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IP Studios for Managers

Or, what you need to know before you say “yes”

RadioFR and La Télé produce programming in the all-IP-based radio and TV media house Mediaparc in Fribourg, Switzerland: SMPTE 2022-7 in an ST2110-40 environment — AES67 and Ravenna, 24 hours in live operation.

When broadcasters begin to discuss building studios using AoIP, the subject turns rather quickly to esoteric engineering topics like switch selection, console specifications and packet redundancy.

But for station managers, these fine details pale in comparison to a bigger question; namely, “Why should I approve this expense?” There are lots of answers to that question, but let’s cut to the bottom-line: AoIP networks save money.

The Bottom Line
New facilities built on an IP backbone cost less than traditional studios because they use the same inexpensive, off-the-shelf Ethernet switches as computer data networks. That means that the tech at the center of your facility is no longer proprietary: it’s a commodity, with all the price advantages that implies.

It’s also future-proof — computer networks are easily scalable and flexible: once audio is turned into data, it can be sent anywhere — across the building, or across the world. Lower cost and more flexibility are two big advantages that have made IP the standard for radio and TV stations across the globe.

KISS FM, a popular radio station of Radio Africa Group in Nairobi, Kenya, operates with virtual radio IP technology.

Let’s look at some of the specific ways that choosing AoIP for your new studio will benefit your daily operations.

It bears repeating: studios that use AoIP infrastructure are money-savers. How? First of all, the cost of wires and cables are dramatically reduced. In analog or older digital facilities, every audio signal had to travel over its own pair of dedicated cables. By comparison, AoIP carries hundreds of bidirectional stereo channels on one Cat-6 Ethernet cable. And that Cat-6 can also carry data from your traffic and scheduling systems at the same time, further simplifying infrastructure and reducing cost.

Nearly all of today’s radio equipment has an AoIP connection built in, which means one cable is all that’s needed to connect a phone system, satellite receiver — even a transmitter! All of which translates into faster installation with lower costs.

Astro Radio’s Vice President, Engineering and Technology Bala Murali in the HITZ on-air studio.

AoIP networks also save thanks to their natural affinity with studio computers. Your mixing console can finally talk directly to the PCs used for recording, editing, production and playout — which means that the cost of expensive professional sound cards, line input cards and A-to-D converters is eliminated. Audio signals can also carry metadata for HD Radio and web-stream “now playing” info, or for visual radio channels.

Scalability is a big benefit of IP networks. If you’ve built studios before, you probably remember that as soon as they were finished, an unanticipated need popped up: a new station added to the mix, another production room needed, more capacity for syndicated programs.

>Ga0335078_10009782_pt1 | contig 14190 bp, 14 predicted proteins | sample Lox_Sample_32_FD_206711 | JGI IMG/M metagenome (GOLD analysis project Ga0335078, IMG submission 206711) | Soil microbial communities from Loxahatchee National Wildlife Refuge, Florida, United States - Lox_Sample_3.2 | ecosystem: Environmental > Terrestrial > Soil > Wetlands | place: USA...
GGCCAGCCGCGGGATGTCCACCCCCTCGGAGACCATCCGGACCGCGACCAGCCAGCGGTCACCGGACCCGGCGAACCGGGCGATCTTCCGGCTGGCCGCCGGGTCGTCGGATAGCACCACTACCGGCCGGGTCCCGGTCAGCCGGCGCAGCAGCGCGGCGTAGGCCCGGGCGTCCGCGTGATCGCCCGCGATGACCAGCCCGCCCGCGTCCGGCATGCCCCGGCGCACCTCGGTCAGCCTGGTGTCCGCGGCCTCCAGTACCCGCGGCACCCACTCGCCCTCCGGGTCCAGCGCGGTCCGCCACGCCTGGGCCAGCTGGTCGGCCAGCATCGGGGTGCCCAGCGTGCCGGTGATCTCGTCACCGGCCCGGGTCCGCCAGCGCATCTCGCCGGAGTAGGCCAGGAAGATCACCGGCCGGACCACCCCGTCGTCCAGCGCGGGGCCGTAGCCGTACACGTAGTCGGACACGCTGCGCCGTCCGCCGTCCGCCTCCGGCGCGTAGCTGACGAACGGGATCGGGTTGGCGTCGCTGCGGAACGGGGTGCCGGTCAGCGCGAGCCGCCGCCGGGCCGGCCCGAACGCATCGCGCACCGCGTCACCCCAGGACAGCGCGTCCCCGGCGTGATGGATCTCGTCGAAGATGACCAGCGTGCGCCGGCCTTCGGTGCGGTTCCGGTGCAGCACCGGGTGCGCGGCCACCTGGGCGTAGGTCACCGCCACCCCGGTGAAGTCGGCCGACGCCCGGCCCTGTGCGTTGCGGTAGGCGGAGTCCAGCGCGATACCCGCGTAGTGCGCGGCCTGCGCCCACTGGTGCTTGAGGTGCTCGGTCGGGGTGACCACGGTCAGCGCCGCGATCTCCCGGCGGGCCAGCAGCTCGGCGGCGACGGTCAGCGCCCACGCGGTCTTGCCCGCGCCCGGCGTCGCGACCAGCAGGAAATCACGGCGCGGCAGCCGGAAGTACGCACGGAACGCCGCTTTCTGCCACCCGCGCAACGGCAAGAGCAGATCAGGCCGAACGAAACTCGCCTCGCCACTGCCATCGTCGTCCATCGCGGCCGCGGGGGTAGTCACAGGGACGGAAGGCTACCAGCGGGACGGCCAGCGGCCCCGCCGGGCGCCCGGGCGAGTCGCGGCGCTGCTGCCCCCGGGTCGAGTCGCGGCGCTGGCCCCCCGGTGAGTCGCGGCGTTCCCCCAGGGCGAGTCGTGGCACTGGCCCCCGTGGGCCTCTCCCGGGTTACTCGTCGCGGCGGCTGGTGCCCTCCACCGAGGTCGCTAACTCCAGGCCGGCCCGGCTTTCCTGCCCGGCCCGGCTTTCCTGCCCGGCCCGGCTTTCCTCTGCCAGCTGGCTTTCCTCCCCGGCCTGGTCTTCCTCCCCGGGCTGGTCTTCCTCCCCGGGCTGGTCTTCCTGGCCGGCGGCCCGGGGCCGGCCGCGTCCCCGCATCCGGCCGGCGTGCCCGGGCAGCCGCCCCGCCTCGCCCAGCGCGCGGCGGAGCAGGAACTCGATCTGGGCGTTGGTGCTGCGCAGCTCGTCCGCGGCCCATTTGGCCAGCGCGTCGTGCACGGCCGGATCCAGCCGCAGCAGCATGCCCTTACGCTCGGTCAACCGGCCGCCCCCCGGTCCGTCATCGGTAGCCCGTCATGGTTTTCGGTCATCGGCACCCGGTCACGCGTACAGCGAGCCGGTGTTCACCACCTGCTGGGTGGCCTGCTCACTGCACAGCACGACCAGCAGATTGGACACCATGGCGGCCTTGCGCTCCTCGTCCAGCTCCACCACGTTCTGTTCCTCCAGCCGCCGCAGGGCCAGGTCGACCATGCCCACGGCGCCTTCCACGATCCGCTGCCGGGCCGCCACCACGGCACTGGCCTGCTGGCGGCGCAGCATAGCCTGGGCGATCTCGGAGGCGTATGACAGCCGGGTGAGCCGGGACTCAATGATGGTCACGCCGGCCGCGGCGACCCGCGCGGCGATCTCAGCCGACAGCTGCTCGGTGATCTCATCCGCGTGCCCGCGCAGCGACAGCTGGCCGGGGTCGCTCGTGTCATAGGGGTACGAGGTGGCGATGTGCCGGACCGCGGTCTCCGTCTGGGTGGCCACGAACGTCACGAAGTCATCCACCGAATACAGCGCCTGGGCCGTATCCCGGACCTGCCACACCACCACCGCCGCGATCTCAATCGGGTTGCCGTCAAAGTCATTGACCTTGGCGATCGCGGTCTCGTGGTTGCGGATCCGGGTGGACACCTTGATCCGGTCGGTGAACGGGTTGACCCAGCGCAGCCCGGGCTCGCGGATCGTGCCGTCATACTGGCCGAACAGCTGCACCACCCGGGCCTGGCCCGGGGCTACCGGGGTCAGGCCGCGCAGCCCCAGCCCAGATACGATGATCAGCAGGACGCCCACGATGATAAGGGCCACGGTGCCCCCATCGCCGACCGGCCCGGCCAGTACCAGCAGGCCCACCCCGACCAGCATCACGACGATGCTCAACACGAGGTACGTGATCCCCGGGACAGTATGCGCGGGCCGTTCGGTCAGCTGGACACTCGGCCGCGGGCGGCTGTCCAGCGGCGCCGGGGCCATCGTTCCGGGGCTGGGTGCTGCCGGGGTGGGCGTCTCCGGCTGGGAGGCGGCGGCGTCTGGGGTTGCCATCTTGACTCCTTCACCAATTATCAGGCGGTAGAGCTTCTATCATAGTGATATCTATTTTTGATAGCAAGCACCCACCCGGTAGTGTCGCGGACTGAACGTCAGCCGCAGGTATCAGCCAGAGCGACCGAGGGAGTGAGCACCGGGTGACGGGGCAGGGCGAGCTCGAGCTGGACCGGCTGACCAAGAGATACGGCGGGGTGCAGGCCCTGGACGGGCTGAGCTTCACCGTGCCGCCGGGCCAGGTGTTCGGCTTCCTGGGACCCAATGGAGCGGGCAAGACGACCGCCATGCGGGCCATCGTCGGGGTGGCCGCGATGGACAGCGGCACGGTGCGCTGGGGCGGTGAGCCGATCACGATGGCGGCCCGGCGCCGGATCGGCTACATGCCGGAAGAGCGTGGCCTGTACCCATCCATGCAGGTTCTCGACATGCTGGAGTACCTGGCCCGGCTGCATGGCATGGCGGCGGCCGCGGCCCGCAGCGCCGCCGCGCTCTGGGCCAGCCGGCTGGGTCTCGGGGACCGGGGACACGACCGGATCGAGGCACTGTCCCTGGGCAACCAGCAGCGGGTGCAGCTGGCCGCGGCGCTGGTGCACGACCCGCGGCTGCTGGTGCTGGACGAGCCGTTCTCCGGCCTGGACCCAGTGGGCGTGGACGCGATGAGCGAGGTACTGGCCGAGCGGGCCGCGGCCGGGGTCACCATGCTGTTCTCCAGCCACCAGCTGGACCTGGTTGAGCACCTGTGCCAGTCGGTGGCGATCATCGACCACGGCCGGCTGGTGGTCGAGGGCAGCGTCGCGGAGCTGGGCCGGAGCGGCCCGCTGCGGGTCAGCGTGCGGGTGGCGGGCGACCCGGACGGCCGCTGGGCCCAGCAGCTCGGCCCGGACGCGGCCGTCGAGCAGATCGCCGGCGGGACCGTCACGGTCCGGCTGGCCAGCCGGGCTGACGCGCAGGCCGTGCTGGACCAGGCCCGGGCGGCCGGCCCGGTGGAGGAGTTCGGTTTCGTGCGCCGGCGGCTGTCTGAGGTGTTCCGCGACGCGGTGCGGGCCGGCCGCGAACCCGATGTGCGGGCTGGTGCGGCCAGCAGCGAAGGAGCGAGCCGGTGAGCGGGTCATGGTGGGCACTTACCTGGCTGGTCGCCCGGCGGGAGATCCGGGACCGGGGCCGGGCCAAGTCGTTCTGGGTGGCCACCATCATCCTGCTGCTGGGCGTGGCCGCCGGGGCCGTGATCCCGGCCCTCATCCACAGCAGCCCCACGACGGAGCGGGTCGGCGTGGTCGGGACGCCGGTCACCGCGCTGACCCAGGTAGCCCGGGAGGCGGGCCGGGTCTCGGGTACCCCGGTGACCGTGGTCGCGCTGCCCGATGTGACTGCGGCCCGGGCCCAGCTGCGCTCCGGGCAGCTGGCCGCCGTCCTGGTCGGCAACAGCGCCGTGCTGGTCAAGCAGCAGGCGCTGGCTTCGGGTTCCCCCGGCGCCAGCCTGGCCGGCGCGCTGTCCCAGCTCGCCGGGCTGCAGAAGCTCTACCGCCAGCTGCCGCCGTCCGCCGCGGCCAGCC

In the old days this meant expensive cable bundles, patch bays and punch blocks; with AoIP, adding capacity is as simple as plugging new gear into the network switch. And since Ethernet switches are routers at heart, an IP studio network lets you immediately route audio from any studio to any other studio, instantly.

Astro Radio in Kuala Lumpur, Malaysia, uses IP-based radio tools: the control surface is software, driven by a multitouch interface on a high-resolution computer display. LITE channel host Soraya is pictured.

You’ve probably noticed that TV is embracing IP in a big way. Television stations have been steadily moving to IP production infrastructures, which means an AoIP network in the radio suite can finally share audio seamlessly with the video facilities. Modern mixing engines used in today’s radio consoles can easily extract audio from the SDI and MADI formats used by television, and radio content can be routed to TV master control in an instant.

What’s AES67?
Today, most manufacturers’ AoIP gear interconnects, but it wasn’t always so. In the early days, every console maker used their own proprietary protocol — meaning you were locked into that vendor’s “walled garden” of products. This didn’t always sit well, and for a good reason: you should be able to choose the equipment that best suits your needs, without artificial limitations.

The AES67 AoIP standard, ratified by the industry’s leading technology companies, is the answer. AES67 provides a common tongue that IP products can speak regardless of the manufacturer. Most companies have added it to their products, but not all. Before you sign on the dotted line, be sure that your AoIP equipment is 100% AES67-compliant.

Clark Novak, Radio Marketing Specialist for Lawo AG

If you’re thinking about going IP, now is a great time. The documented cost savings of this proven technology, coupled with ease of installation and maintenance, expansion-on-demand and the interoperability of AES67-compliant equipment makes AoIP ideal technology upon which to base modern radio studios — an investment that will continue paying off long into the future.

The author is Radio Marketing Specialist for Lawo AG.